Widow sues TUI for £560,000 after husband drowns during 'poorly monitored' snorkelling lesson on Caribbean dream trip
A HEARTBROKEN widow is suing TUI for £560k after her husband drowned during a “poorly monitored” snorkelling lesson while on their all-inclusive Caribbean dream trip.
Roy Fawcett, 58, died while exploring the waters of Paradise Island, off the Dominican Republic, in October 2017.
His wife Susan, 60, had stayed in the shallow end while her husband dove with a more experienced group of snorkelers.
Mr Fawcett failed to return from the deeper waters with the rest of the group, two days before their package holiday ended.
He was subsequently spotted “floating face down in the water and not moving” and rushed to hospital, but was later pronounced dead.
Following an inquest in September 2018, the senior coroner for South Staffordshire Andrew Haigh concluded Mr Fawcett had died from "accidental drowning on a poorly monitored holiday excursion."
Susan is now suing the holiday giant at the High Court, claiming they were responsible for her husband's fatal accident.
Her lawyers say Mr Fawcett was inadequately prepared for the dive and left unsupervised on the trip.
But TUI disputes fault over the tragedy, also denying any responsibility for organising the excursion.
The court heard that his death came two days before he and his wife were due to jet back from their two-week stay at the luxury Club Hotel Rui Bachata.
The couple booked the fateful excursion to Paradise Island, which, Mrs Fawcett claims, they did on the clear understanding that it was provided by TUI.
Once at Paradise Island, Mrs Fawcett chose to swim unaccompanied in shallow waters while her husband went off with a supervised group for a snorkelling lesson and swim in deeper water offshore.
But when the lesson ended 40 minutes later, Mr Fawcett failed to return with the rest of the group.
The snorkelling supervisor suddenly spotted him “floating face down in the water and not moving”, said Mrs Fawcett's barrister Andrew Young.
He claimed the supervisor “took no action other than raising the alarm who was at that time travelling from the excursion catamaran to the island shore and went to investigate”.
Mr Fawcett was then transported back to the shore by supervising staff and a fellow snorkeler before being rushed to the shore by speedboat.
On arrival at the hospital, she was separated from him for a short time and was then told that he had died.
But his widow claims that the excursion guides negligently failed to arrange for an ambulance to meet him.
Instead, he was rushed to hospital in a pickup truck and his wife was later given the news he was dead.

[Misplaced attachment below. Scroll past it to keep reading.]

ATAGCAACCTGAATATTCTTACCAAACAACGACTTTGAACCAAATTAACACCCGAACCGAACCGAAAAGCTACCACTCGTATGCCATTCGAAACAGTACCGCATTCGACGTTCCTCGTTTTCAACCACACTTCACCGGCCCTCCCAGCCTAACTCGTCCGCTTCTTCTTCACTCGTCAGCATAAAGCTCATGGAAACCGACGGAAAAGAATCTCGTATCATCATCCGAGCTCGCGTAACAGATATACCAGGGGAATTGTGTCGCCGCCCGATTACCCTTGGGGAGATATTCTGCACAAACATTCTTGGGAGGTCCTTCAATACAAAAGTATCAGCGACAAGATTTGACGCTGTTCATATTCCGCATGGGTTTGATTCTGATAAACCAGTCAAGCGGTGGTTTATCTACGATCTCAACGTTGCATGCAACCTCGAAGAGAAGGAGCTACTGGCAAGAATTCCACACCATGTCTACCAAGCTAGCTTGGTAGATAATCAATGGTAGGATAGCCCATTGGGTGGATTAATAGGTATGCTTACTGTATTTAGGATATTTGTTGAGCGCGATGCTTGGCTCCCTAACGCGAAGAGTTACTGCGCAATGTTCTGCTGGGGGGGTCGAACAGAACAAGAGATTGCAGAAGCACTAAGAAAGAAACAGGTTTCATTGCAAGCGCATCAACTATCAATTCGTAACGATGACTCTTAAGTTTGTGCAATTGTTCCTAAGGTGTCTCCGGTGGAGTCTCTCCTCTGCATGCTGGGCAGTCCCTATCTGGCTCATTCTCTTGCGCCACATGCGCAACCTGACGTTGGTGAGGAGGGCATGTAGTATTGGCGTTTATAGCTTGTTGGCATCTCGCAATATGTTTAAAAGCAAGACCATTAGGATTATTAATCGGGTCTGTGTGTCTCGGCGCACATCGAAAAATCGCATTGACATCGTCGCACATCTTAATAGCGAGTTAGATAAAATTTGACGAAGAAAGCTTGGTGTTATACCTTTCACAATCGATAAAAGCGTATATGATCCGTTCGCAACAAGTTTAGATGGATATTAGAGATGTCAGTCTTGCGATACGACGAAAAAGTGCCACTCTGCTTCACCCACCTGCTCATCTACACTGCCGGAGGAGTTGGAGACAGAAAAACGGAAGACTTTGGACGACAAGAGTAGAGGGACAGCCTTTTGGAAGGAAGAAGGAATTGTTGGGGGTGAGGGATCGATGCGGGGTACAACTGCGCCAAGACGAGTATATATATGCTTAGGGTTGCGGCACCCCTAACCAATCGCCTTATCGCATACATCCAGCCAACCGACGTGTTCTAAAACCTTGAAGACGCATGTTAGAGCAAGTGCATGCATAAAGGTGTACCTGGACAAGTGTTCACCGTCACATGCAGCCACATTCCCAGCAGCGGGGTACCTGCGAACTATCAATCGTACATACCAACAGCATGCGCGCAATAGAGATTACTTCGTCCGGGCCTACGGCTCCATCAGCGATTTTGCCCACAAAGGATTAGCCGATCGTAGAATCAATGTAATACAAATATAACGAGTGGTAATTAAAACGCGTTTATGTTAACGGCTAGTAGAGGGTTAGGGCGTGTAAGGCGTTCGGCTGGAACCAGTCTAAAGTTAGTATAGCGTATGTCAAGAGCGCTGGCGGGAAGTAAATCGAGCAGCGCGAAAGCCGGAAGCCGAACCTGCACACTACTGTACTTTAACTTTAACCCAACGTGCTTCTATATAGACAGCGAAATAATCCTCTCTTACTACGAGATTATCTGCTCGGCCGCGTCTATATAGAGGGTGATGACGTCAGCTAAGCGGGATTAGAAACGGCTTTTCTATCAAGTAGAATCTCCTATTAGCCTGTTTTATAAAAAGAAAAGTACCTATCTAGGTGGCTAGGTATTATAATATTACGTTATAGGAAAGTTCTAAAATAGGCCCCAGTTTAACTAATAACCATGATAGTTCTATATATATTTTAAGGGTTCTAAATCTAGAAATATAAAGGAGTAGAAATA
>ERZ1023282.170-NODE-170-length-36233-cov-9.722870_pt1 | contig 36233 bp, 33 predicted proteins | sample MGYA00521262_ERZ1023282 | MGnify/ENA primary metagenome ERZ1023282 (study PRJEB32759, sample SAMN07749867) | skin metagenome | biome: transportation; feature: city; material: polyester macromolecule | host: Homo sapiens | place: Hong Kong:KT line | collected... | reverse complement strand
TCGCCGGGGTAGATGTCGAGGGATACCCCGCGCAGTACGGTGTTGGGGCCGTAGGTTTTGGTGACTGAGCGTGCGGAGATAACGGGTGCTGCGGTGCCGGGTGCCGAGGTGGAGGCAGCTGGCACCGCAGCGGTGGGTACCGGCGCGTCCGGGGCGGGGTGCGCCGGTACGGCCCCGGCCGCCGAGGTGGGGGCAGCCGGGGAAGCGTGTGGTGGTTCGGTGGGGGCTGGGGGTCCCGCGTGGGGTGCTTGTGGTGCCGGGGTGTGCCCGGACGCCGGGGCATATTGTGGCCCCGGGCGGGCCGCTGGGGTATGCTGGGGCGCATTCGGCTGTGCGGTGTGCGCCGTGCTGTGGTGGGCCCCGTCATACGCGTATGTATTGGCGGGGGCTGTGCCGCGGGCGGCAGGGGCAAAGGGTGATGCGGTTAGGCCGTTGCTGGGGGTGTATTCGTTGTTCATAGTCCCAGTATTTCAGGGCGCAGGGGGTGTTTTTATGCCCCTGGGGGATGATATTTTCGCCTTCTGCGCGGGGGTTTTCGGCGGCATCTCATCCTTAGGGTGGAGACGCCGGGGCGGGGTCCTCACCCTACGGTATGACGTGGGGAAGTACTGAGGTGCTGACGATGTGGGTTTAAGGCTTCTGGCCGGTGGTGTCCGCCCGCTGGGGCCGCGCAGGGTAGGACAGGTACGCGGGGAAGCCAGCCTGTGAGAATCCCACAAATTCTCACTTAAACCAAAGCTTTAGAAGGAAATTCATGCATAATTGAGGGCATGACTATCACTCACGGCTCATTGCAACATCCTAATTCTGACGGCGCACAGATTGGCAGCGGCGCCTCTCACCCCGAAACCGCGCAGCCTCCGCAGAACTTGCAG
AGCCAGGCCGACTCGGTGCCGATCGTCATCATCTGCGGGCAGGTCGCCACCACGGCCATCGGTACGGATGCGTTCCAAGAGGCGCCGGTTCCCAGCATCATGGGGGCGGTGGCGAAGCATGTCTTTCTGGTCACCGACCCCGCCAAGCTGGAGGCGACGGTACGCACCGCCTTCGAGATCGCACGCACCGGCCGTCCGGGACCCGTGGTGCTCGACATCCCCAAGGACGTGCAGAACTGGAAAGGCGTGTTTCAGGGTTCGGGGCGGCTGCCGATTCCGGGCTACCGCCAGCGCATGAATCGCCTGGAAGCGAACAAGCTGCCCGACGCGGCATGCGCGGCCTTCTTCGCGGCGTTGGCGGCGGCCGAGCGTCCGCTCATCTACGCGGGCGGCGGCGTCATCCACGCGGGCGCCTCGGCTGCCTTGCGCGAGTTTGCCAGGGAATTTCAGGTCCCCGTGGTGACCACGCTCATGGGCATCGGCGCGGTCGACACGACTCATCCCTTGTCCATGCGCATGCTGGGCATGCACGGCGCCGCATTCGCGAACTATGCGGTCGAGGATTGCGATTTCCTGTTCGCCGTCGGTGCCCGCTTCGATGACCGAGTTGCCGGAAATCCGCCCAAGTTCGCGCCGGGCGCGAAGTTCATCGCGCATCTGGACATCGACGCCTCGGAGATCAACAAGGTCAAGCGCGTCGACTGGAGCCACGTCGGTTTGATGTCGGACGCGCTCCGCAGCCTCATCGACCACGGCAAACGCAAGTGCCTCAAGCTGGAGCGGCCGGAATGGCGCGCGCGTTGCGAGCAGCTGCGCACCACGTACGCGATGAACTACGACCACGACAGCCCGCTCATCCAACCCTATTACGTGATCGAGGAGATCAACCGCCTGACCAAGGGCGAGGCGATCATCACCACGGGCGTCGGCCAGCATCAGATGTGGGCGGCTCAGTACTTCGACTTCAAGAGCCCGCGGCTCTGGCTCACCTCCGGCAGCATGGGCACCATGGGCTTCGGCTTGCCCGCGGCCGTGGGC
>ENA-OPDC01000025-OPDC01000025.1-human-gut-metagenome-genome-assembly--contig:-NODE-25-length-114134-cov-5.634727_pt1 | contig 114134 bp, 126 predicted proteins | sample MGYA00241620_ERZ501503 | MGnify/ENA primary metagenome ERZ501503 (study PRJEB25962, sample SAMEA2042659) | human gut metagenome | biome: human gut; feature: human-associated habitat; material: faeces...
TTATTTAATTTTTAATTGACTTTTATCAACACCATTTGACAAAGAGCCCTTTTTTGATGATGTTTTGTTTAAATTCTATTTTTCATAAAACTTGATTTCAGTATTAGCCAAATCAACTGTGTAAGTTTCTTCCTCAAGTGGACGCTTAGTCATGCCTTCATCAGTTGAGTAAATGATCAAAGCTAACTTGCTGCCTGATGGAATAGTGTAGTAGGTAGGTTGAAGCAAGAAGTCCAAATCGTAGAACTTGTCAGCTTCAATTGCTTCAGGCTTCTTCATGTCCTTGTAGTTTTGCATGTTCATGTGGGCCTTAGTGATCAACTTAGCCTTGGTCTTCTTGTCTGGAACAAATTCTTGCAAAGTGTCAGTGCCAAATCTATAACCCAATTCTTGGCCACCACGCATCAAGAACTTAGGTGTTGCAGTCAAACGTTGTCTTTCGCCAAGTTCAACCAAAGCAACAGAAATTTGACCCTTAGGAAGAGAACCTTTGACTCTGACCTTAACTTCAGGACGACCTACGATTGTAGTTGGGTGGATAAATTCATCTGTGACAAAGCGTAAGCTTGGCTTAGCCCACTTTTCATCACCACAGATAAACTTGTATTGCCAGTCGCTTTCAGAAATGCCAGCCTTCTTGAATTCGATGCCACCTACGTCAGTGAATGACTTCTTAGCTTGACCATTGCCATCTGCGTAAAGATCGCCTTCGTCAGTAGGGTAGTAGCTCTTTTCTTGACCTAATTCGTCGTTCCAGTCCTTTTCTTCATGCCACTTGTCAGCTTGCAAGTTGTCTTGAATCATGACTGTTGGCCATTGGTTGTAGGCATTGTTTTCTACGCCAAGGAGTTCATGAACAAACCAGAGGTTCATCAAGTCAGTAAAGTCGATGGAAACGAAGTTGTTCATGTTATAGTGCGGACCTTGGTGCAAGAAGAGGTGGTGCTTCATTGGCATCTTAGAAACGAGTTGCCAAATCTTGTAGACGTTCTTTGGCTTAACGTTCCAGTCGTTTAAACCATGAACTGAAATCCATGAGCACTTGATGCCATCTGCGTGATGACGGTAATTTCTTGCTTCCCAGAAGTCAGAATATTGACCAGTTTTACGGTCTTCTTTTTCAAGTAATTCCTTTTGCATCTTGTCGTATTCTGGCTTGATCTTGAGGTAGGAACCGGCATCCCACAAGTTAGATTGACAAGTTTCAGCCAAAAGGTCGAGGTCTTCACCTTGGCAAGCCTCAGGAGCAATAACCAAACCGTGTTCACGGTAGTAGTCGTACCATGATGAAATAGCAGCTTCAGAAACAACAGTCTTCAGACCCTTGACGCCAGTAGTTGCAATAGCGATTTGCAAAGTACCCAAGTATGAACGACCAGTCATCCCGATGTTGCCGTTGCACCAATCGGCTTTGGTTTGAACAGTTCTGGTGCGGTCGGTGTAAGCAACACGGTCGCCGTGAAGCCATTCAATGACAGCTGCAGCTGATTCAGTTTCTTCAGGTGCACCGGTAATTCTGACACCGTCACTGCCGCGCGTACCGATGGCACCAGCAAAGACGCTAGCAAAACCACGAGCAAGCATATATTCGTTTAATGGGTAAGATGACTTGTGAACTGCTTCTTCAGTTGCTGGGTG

Jamie Elkaleh, 29, and another snorkeller, Aimee Allen, 29, are also suing TUI as they were part of the group who struggled to save him.
Mr Elkaleh put Mr Fawcett in the recovery position and freed his tongue after he was finally pulled onto the island beach, court documents disclose.
Ms Allen, a nurse, then told helpers to move the dying man because “incoming waves were still covering his face.”
Both claim that they were left mentally scarred from watching the ordeal, with Ms Allen suffering an “acute distress disorder” and Mr Elkaleh stricken by PTSD and depression, it is claimed.
Mr Young added that the incident caused severe distress for Mrs Fawcett, calling the efforts to rescue him “incompetent”.
He told the court: “She accompanied him in the speedboat back to Punta Rucia when further incompetent efforts were made to resuscitate him, and in the pick-up truck to the local hospital when no more resuscitation efforts were made.
“On arrival at the hospital, she was separated from him for a short time and was then told that he had died."
The case reached court this week in a preliminary hearing to decide what expert evidence will be needed at the trial.
The court heard there are still questions over the precise cause of Mr Fawcett’s death – with speculation over whether he may have struck his head or whether fluid on the lungs may have been a cause of death.
Mr Young added: “We put our case in three ways: first we say that Mr Fawcett wasn’t given sufficient guidance or training in how to use his equipment, second we say he was not properly supervised when he was doing the snorkelling.
“And when it was realised that he had been taken ill and needed assistance, that was incompetently carried out.
“We say that the excursion provider, and therefore indirectly TUI, were responsible for his death.”
TUI however says the snorkelling trip was not part of the all-inclusive package they provided to the couple and therefore not the travel company's legal responsibility.
Recording his verdict, following the 2018 inquest, the coroner commented that “there were question marks about the level of supervision" on the snorkelling trip.
He added: "Sadly, Roy got into trouble…The organisers did not really know what to do and the holidaymakers did their best to assist.”
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